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History of the Decline and Fall of the Roman Empir

To adore the majesty of Phocas the centurion


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of the multitude. [43] The

emperor suspected the popularity of Germanus with the soldiers and citizens: he feared, he threatened, but he delayed to strike; the patrician fled to the sanctuary of the church; the people rose in his defence, the walls were deserted by the guards, and the lawless city was abandoned to the flames and rapine of a nocturnal tumult. In a small bark, the unfortunate Maurice, with his wife and nine children, escaped to the Asiatic shore; but the violence of the wind compelled him to land at the church of St. Autonomus, [44] near Chalcedon, from whence he despatched Theodosius, he eldest son, to implore the gratitude and friendship of the Persian monarch. For himself, he refused to fly: his body was tortured with sciatic pains, [45] his mind was enfeebled by superstition; he patiently awaited the event of the revolution, and addressed a fervent and public prayer to the Almighty, that the punishment of his sins might be inflicted in this world rather than in a future life. After the abdication of Maurice, the two factions disputed the choice of an emperor; but the favorite of the blues was rejected by the jealousy of their antagonists, and Germanus himself was hurried along by the crowds who rushed to the palace of Hebdomon, seven miles from the city, to adore the majesty of Phocas the centurion. A modest wish of resigning the purple to the rank and merit of Germanus was opposed by his resolution, more obstinate and equally sincere; the senate and clergy obeyed his summons; and, as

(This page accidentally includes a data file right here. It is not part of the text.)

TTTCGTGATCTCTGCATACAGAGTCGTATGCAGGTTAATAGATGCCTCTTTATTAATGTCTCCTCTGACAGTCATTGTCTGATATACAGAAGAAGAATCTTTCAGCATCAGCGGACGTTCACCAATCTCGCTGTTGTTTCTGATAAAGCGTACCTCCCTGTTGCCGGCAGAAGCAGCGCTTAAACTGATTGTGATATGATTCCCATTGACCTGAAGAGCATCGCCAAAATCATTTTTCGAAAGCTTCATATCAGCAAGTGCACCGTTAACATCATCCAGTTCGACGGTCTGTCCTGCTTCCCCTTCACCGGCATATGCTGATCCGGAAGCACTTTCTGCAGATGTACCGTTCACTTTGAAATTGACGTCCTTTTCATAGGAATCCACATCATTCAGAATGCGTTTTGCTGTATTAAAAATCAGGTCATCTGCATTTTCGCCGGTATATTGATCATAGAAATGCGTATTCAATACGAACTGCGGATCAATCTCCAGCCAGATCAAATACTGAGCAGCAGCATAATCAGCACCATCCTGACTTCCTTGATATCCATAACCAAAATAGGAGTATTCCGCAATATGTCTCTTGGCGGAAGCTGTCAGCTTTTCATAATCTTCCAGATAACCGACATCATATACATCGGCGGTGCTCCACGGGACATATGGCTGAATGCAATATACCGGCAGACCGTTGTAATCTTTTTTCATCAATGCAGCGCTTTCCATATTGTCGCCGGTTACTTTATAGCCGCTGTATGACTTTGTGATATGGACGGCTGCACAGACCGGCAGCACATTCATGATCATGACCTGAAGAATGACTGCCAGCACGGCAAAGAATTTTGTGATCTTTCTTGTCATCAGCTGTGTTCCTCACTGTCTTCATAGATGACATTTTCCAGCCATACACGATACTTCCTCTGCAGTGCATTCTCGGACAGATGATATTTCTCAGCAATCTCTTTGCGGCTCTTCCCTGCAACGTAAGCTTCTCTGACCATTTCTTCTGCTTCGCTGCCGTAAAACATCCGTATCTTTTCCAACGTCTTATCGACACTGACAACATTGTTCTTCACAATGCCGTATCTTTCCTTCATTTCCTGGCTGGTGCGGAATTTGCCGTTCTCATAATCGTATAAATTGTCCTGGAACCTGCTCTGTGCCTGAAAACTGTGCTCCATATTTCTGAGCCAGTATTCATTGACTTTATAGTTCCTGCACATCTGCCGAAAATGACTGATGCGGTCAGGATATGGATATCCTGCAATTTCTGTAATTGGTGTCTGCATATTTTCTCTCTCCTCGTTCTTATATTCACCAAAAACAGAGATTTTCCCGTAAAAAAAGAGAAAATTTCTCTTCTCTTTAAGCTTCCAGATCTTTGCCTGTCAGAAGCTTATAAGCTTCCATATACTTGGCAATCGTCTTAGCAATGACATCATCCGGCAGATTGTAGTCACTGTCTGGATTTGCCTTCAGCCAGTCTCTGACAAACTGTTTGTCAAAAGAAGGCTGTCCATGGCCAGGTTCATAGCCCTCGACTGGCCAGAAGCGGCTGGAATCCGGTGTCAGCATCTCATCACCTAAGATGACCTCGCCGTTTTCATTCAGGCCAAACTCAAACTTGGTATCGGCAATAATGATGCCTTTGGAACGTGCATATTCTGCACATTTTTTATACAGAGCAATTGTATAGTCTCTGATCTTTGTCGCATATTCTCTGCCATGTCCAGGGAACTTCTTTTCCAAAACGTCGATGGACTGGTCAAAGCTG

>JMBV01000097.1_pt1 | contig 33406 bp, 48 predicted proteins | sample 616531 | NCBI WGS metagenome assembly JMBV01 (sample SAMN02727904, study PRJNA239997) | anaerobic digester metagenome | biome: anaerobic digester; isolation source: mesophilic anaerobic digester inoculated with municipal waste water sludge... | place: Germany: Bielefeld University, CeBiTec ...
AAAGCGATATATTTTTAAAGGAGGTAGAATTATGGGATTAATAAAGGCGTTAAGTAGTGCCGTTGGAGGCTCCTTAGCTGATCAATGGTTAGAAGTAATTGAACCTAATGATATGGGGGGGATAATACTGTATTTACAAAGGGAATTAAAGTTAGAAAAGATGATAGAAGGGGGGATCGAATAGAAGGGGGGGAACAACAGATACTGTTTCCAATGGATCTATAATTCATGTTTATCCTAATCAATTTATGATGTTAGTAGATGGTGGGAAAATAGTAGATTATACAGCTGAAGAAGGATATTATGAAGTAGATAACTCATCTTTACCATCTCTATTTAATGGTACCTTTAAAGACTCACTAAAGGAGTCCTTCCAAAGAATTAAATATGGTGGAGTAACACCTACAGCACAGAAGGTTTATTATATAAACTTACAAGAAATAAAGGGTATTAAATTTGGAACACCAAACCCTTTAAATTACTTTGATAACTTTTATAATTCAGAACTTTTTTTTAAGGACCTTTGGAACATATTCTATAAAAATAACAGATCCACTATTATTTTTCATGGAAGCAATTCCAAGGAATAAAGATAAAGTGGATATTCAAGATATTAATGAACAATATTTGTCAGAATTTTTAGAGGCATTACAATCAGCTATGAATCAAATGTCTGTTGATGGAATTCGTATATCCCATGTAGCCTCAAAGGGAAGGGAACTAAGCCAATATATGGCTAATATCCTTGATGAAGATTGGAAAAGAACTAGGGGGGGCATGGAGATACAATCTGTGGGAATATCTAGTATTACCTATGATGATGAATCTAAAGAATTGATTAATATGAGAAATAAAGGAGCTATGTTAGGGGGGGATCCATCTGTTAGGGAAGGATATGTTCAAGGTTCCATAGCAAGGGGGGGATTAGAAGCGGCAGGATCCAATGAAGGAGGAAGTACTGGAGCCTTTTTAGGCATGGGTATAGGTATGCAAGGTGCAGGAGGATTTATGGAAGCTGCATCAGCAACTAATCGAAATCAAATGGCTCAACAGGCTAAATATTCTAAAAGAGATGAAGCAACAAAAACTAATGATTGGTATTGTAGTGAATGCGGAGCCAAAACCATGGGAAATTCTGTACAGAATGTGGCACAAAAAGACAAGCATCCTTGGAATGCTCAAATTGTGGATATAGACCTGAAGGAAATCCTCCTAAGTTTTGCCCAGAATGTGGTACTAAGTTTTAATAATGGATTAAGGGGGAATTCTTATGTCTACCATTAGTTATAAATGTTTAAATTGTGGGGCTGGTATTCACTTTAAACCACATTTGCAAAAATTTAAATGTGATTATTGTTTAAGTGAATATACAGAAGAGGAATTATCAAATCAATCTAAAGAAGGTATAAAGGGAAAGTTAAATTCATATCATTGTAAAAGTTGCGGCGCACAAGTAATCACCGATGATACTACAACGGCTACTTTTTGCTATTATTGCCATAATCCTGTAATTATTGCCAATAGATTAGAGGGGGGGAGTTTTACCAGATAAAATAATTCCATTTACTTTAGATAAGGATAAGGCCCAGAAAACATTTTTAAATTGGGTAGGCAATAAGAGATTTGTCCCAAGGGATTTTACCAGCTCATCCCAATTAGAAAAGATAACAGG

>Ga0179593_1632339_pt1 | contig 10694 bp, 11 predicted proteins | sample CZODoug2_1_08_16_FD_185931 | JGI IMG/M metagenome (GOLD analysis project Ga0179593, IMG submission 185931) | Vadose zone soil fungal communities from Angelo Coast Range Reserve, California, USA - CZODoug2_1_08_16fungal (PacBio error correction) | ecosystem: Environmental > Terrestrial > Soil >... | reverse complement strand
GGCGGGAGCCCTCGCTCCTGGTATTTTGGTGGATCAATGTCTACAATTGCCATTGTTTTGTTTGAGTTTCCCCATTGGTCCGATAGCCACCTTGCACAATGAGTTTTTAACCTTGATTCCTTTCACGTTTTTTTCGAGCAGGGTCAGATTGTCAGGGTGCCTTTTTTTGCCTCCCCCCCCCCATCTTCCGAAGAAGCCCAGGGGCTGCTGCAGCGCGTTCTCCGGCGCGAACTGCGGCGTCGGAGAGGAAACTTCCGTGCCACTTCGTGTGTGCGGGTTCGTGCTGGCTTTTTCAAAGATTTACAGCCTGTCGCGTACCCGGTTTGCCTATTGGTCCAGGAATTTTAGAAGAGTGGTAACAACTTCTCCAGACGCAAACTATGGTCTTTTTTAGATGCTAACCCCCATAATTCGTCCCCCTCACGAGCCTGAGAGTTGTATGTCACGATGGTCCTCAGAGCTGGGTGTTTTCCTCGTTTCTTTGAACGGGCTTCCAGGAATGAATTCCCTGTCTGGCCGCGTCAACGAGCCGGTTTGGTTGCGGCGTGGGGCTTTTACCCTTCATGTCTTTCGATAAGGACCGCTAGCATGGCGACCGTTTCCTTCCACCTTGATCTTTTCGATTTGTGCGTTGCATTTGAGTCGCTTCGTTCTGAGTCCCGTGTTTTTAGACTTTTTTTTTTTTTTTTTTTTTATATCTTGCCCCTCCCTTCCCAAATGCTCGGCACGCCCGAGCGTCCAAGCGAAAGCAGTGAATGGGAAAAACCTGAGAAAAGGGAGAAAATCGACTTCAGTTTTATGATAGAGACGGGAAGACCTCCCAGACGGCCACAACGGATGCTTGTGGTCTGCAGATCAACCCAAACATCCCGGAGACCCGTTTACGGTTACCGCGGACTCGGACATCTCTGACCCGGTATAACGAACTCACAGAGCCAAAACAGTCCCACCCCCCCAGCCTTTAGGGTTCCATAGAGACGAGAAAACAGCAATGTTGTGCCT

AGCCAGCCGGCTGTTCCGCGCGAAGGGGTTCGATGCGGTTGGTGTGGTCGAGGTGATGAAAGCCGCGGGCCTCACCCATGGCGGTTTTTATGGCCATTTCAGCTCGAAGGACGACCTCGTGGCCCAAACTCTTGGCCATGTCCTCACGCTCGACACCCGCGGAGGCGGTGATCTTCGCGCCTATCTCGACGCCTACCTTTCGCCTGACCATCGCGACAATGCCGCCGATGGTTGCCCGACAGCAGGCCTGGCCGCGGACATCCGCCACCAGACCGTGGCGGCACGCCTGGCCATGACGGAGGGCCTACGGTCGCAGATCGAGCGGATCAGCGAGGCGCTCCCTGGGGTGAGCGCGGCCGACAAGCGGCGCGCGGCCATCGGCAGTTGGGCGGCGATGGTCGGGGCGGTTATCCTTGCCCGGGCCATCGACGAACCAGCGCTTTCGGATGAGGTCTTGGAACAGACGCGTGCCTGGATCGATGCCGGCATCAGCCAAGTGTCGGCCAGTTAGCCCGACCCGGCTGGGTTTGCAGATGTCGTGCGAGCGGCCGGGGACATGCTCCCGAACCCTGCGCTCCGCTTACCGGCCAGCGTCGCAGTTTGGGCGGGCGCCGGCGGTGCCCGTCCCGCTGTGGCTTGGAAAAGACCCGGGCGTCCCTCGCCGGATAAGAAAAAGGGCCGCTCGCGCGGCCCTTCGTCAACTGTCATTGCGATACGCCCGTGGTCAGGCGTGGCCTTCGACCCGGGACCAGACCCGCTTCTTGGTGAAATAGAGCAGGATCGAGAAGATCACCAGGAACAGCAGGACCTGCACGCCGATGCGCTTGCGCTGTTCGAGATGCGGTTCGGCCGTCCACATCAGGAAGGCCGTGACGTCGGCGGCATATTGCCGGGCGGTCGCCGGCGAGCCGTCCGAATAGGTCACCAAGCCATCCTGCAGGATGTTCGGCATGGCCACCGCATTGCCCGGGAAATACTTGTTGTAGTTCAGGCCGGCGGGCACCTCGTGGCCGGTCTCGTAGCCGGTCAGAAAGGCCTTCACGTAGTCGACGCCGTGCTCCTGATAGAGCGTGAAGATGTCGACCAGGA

soon as the patriarch was assured of his orthodox belief, he consecrated the successful usurper in the church of St. John the Baptist. On the third day, amidst the acclamations of a thoughtless people, Phocas made his public entry in a chariot drawn by four white horses: the revolt of the troops was rewarded by a lavish donative; and the new sovereign, after visiting the palace, beheld from his throne the games of the hippodrome. In a dispute of precedency between the two factions, his partial judgment inclined in favor of the greens. "Remember that Maurice is still alive," resounded from the opposite side; and the indiscreet clamor of the blues admonished and stimulated the cruelty of the tyrant. The ministers of death were despatched to Chalcedon: they dragged the emperor from his sanctuary; and the five sons of Maurice were successively murdered before the eyes of their agonizing parent. At each stroke, which he felt in his heart, he found strength to rehearse a pious ejaculation: "Thou art just, O Lord! and thy judgments are righteous." And such, in the last moments, was his rigid attachment to truth and justice, that he revealed to the soldiers the pious falsehood of a nurse who presented her own child in the place of a royal infant. [46] The tragic scene was finally closed by the execution of the emperor himself, in the twentieth year of his reign, and the sixty-third of his age. The bodies of the father and his five sons were cast into the sea; their heads were exposed at Constantinople to the insults or pity of the multitude; and it was not till some signs of putrefaction had appeared, that Phocas connived at the private burial of these venerable remains. In that grave, the faults and errors of Maurice were kindly interred. His fate alone was remembered; and at the end of twenty years, in the recital of the history of Theophylact, the mournful tale was interrupted by the tears of the audience. [47]


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